Baskets also make great containers for plants. A few things to remember when working with baskets. One, I like to line the basket with something to help retain the soil and keep it from drying out too fast. If you have landscape fabric, just cut a piece slightly larger than your basket, tuck it inside and trim off any edges that show. No landscape fabric? No worries, just grab one of those plastic supermarket bags, cut a few drainage slits in it and tuck that in instead.

The second thing to keep in mind with baskets is that you will not get too many seasons out of them before they rot away so don't use your Grandma's heirloom basket if you plan on keeping it for a long time.

As you can see in this photo, I hung the basket on the handlebars of an old bicycle that I prop up along our fence. Quite charming if you ask me.

The Old Standby - A Clay Pot

The last small container I'm going to feature here is a simple clay pot. The drainage is already there so just choose your material and plant it in the pot. What's different about this container is the larger container I used to showcase that clay pot. An old set of golf clubs that was hanging around in our garage for years worked perfectly to hold this container. It's just a subtle way for me to say that we have too much lawn and need more flower beds around here :-)

Medium containers will be next if this message comes through well.

Wednesday, February 07, 2007

Armchair Gardening

With temperatures hovering in the teens outside, there's not much gardening that can be done other than armchair gardening. Curling up in an overstuffed armchair with a gardening book chock full of delightful photos is the way to go.

Yesterday I visited our local public library where I picked up "Designing Borders" by Noel Kingsbury. So often I just peruse gardening books to eat up those photos and don't bother with what is written but Noel seems to have sucked me in with some great advice.

Almost immediately I noticed multiple photos that featured Verbascum bombyciferum. This wonderful biennial has been thrilling me in my garden for 5 or 6 years now and I can't wait to find more uses for it. The common name is mullein and chances are you can find it growing out of the cracks along the road somewhere. In fact, I got my first plant exactly that way, I snuck it out of the curbside of the house across the street from me! You know you have something special when visitors continue to comment on a specific plant and in the past few years the Verbascum plants here have drawn many compliments.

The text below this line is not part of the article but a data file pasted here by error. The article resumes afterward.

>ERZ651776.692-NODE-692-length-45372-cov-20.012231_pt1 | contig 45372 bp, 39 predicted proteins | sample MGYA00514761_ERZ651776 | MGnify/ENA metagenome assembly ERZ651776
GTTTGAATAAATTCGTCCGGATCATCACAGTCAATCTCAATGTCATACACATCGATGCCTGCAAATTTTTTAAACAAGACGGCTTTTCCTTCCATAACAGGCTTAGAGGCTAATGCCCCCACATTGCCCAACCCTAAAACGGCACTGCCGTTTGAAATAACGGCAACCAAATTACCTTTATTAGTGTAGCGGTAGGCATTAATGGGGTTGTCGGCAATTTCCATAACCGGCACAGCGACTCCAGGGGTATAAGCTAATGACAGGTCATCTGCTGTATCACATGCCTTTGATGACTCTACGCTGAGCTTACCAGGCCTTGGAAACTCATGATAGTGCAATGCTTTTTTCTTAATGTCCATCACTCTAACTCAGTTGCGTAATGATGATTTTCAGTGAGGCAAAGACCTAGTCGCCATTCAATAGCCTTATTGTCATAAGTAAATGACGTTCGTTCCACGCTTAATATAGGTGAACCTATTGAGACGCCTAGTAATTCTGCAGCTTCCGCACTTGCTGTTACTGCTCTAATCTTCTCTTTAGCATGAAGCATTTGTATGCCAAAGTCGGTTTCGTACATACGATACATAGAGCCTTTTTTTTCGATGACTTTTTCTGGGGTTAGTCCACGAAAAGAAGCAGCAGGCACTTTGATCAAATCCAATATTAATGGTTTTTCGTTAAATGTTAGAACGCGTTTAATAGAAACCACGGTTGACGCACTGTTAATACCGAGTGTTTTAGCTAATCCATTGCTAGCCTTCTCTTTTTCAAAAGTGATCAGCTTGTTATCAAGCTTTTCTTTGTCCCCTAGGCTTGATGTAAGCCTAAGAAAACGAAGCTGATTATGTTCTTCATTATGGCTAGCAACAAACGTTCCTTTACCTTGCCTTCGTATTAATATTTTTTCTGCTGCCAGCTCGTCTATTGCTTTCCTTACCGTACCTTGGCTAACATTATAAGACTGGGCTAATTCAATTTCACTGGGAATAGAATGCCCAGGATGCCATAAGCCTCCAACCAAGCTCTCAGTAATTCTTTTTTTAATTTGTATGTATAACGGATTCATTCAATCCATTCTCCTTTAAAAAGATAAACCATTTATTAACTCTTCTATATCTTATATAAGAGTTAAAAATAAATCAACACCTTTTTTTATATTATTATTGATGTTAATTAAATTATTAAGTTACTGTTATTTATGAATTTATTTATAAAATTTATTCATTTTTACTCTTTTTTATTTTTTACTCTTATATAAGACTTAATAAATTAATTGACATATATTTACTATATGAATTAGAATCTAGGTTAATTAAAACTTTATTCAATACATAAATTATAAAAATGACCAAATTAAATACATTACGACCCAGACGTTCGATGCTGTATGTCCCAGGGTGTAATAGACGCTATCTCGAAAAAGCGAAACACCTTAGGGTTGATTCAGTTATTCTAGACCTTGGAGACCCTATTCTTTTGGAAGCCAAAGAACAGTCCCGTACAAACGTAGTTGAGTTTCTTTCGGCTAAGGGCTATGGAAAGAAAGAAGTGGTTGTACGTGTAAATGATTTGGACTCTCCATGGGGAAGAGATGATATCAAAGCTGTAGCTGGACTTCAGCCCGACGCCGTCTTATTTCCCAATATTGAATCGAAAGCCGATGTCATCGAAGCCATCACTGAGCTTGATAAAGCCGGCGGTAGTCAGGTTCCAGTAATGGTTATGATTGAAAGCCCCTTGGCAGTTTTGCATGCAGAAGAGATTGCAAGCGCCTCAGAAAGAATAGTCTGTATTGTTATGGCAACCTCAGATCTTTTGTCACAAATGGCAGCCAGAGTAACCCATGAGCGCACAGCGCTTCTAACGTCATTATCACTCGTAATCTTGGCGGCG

Even when not blooming, I love the fuzzy gray rosettes of Verbascum. Hopefully some of you will be inspired to give this plant a try too.

Monday, February 05, 2007

Winter blahs

Blah! I have the winter blahs.

We were spoiled this year, right up until mid January temperatures were remarkably mild. Oh to have one of those delightful days back. Calie and I took every opportunity to go hiking in West Hills Park or even just joint around our own neighborhood here.

The garden is so frozen now that it hurts to walk on the lawn. Crunch, crunch, it makes me cringe as I hear those tender little stalks of grass just snap into pieces.

Some soft snow sure would be a nice fluffy addition to the scenery out there. This time of year I always vow to add more evergreen shrubs but with the 7 degrees we had this morning even the Rhododendrons looked awful.

This photo is a shot of my Pieris japonica 'Silver Sword'. Probably the only thing in the garden worth photographing right now. Guess I'm off to the library to look at some gardening books and to dream.